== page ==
By Graham Peterson
There is an analog between broken windows theory, and the theory of rape culture. They’re both slippery slope arguments: if there are lots of broken windows it will make robbery seem more normal, and if there are lots of misogynistic jokes it will make rape seem more normal. Maybe.
But broken windows theory has recommended and justified a lot of bullying and harassment by police. If you believe that the best way to fight homicide is to harass people for every little thing, you shouldn’t be surprised when the police become an aggressive enforcer of superfluous bullshit, end up embroiled in particularly egregious cases of abuse, and lose a lot of clout with the public.
The rhetoric about rape culture is headed down the same path. If we believe that the best way to stop rape is to tone police people and shame them on Twitter, scrawl the names of alleged rapists on bathroom walls, and give administrators capricious authority, we cannot be surprised when feminism ends up embroiled in particularly egregious cases of abuse, and loses a lot of clout with the public.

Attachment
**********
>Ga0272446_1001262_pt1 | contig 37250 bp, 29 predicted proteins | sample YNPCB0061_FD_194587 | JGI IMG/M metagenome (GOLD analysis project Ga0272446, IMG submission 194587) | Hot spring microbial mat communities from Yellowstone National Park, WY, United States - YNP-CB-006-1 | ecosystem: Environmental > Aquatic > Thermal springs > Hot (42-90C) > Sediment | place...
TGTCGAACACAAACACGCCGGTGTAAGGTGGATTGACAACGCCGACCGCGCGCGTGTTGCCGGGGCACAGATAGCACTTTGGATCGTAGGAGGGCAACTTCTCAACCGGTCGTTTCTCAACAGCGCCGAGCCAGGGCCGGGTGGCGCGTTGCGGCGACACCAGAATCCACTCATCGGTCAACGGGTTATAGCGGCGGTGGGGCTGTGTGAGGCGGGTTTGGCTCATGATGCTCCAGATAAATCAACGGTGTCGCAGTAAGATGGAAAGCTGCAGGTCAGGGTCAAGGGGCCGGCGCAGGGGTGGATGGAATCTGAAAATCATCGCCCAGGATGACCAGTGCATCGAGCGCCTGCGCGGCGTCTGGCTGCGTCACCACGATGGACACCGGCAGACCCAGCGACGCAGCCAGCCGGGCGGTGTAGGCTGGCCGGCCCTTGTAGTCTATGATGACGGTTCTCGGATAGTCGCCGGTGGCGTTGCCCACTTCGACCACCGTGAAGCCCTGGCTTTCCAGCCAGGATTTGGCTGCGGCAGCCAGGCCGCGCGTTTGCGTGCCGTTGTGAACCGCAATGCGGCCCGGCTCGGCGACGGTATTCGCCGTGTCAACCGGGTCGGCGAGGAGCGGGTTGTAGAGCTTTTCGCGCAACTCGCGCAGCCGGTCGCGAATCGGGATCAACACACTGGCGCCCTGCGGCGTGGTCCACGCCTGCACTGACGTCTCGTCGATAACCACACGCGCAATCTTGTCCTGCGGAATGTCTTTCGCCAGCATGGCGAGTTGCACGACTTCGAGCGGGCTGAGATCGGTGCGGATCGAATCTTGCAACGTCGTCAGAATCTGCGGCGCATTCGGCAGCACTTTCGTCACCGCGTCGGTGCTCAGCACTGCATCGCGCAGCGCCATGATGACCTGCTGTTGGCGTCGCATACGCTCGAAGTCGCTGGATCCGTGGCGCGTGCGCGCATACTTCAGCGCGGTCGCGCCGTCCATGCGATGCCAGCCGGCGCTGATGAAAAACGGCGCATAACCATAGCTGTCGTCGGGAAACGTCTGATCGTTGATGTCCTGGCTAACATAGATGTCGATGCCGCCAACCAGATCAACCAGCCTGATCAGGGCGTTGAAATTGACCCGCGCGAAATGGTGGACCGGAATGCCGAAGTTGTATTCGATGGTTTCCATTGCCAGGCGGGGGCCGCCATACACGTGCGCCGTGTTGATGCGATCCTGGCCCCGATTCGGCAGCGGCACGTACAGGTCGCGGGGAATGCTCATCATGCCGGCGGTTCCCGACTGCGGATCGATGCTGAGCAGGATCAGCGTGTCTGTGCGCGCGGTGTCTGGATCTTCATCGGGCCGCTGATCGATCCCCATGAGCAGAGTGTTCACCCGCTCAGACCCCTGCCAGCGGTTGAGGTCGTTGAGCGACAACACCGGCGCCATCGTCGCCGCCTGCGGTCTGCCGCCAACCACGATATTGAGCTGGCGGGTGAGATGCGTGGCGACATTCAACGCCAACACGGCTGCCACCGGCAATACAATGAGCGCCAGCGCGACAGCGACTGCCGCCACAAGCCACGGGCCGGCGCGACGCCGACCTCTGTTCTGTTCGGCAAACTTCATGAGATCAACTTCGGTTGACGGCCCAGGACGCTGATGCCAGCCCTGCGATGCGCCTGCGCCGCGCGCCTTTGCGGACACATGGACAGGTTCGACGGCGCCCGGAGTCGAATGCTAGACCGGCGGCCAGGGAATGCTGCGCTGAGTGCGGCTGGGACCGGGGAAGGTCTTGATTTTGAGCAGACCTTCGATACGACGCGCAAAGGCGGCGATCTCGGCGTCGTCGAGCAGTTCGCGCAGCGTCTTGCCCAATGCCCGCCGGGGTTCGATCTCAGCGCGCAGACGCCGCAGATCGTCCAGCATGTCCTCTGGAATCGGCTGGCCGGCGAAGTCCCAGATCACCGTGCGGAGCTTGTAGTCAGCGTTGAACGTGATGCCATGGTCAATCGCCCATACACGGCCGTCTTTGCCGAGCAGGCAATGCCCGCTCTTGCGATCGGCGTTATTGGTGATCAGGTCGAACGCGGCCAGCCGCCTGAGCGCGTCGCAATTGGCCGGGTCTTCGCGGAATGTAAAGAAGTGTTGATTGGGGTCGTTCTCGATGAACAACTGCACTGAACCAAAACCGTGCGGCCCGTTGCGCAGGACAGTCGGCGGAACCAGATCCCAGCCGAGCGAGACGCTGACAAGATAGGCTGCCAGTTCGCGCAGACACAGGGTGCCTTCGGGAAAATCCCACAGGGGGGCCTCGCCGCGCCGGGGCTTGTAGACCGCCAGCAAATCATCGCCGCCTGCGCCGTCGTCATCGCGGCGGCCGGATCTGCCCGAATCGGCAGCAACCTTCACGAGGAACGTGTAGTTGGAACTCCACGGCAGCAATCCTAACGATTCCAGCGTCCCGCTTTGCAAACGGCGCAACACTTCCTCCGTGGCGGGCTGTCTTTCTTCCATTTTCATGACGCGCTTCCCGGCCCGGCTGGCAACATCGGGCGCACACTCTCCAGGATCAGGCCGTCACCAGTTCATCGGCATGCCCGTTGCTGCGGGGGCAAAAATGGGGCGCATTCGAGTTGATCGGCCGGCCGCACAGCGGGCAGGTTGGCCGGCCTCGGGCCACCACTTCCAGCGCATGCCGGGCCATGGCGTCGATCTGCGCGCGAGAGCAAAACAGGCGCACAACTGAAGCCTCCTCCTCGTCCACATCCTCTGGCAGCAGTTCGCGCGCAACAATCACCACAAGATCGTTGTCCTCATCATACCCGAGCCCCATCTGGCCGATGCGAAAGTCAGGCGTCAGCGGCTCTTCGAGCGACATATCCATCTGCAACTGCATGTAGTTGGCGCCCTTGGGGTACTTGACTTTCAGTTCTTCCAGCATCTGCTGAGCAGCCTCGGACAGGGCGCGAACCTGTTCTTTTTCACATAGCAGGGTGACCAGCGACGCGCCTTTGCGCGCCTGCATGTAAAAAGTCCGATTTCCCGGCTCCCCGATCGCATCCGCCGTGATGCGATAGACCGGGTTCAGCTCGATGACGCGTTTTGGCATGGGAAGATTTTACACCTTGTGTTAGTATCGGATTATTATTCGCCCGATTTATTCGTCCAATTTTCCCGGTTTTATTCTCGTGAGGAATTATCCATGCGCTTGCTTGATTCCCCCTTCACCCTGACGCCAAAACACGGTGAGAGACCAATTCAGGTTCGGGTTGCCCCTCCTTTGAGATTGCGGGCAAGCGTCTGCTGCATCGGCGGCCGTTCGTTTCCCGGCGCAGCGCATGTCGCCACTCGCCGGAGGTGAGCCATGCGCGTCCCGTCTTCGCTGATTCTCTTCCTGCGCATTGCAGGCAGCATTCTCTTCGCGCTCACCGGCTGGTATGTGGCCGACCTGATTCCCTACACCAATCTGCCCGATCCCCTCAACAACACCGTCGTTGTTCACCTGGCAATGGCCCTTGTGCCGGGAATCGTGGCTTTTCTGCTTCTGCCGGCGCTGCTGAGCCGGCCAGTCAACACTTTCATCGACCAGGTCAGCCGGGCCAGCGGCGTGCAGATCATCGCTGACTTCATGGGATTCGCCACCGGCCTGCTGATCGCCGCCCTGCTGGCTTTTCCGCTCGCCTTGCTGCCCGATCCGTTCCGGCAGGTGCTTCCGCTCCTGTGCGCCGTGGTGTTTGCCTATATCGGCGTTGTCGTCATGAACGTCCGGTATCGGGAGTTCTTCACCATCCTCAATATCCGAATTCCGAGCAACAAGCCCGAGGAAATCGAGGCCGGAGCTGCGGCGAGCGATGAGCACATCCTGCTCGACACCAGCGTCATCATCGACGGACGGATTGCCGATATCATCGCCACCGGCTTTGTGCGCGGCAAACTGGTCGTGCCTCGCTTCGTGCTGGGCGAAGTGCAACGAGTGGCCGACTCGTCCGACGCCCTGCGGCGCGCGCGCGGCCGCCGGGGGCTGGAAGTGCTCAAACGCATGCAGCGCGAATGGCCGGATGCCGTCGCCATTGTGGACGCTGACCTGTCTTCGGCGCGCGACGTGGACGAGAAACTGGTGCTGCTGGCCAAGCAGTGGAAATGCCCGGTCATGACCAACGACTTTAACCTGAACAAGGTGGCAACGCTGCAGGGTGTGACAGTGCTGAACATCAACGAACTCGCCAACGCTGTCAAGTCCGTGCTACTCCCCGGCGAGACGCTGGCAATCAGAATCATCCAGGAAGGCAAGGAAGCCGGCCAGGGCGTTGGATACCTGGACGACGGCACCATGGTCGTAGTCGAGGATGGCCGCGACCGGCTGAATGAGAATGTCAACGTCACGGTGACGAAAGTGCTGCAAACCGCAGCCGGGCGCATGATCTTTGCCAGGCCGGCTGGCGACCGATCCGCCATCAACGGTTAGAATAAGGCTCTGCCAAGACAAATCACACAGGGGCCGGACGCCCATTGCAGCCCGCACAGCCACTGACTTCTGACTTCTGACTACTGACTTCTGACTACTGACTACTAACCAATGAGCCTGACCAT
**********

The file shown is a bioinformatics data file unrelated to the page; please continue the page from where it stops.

Neither the theory of the culture of rape or violence seem to help victims much, but they do cause a lot of collateral damage. Maybe it’s time to rethink the slippery slope and the idea that culture “normalizes” deviance. After all, maybe it goes in the other direction, and deviant acts “normalize” crappy attitudes. “People get shot in my neighborhood all the time, so who cares if I break this window?”
It is supposed to be basic sociology that categorizing entire groups of people as deviant, and blaming them for the deviance of their worst deviants, just produces more deviance, and the oppression of innocents. We cannot let our desperation to solve social problems reverse that very basic and very accurate insight.